PREPÁRENSETHE PIAZZOLLA PROJECT
Wonkak Kim, clarinet
M. Brent Williams, violin
Katherine Decker, violoncello
Eun-Hee Park, piano
Transcriptions and Arrangements by M. Brent Williams
“enhake capture the essential core of Piazzolla's music: to please... The playing throughout is sublime... the intensity is real, the sounds gorgeous, the rhtythms infectious... In a chamber music series or at a classical music club, the fans would go wild. Enhake play as if each track were a universe in itself... razor-sharp yet warm recordings...”
Laurence Vittes, Gramophone [November 2016]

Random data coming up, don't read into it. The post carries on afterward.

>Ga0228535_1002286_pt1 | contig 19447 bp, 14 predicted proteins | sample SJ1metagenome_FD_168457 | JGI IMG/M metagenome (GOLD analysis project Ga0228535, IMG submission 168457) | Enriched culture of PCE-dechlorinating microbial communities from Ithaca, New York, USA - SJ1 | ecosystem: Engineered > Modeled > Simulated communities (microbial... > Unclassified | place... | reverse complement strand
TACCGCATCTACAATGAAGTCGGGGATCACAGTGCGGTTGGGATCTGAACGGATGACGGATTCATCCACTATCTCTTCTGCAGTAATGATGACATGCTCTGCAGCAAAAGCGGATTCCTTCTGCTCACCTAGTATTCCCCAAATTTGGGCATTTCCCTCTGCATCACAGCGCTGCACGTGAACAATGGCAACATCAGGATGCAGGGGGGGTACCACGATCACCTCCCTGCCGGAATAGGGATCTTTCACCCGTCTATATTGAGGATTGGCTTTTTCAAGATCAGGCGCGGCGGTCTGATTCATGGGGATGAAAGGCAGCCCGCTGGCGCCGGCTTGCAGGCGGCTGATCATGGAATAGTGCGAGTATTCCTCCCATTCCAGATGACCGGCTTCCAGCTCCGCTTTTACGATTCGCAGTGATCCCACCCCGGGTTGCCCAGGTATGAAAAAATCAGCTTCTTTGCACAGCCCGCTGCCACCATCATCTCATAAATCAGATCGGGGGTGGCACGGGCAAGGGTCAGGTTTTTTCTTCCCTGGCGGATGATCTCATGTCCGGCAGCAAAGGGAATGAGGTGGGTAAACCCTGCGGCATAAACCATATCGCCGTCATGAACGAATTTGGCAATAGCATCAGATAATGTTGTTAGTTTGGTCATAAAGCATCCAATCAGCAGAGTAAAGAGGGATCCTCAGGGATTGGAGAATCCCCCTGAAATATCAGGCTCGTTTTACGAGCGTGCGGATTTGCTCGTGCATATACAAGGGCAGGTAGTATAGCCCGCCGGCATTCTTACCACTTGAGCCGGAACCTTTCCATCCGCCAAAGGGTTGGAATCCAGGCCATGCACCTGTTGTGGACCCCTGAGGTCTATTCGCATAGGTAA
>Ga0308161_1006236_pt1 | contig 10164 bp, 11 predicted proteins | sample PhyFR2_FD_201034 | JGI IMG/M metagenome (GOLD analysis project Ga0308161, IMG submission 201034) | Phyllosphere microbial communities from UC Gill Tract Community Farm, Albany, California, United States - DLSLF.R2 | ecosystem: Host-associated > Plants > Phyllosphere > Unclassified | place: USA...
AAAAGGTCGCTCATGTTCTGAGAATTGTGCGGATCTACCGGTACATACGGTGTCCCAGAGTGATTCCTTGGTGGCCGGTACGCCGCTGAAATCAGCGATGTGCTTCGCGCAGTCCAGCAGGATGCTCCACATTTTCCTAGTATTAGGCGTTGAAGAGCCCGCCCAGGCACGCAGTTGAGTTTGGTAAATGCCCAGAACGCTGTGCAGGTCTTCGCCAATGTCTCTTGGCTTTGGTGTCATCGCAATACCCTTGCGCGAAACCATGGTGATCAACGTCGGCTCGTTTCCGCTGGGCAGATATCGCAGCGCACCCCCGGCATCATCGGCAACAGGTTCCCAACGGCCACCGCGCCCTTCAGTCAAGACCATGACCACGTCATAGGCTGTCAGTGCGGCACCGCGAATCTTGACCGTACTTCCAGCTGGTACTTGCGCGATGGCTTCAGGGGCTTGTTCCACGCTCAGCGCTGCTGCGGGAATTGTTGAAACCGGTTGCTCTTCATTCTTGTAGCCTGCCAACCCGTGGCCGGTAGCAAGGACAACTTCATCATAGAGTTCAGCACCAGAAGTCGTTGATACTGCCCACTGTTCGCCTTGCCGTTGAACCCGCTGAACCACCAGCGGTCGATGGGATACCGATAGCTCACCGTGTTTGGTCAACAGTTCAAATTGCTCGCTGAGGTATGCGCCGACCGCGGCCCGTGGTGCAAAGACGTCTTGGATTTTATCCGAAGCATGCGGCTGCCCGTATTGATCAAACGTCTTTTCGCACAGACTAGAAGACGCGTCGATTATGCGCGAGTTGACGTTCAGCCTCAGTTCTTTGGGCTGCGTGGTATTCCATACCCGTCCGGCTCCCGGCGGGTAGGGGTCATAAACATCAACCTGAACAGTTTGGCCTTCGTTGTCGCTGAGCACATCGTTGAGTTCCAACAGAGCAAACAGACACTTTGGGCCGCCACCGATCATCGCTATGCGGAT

[ * * * * ] “M. Brent Williams is responsible for arranging Piazzolla for this recording, and he does so with considerable skill. All nine works here come across with a pleasant mixture of exotic sound, concert-hall solemnity and a kind of “street smarts... The CD is short...but long enough to give listeners a strong sense of the quality of Piazzolla’s music and the effectiveness of hearing it on instruments other than those for which it was originally composed.”
Mark J. Estren, InfoDad [May 2016]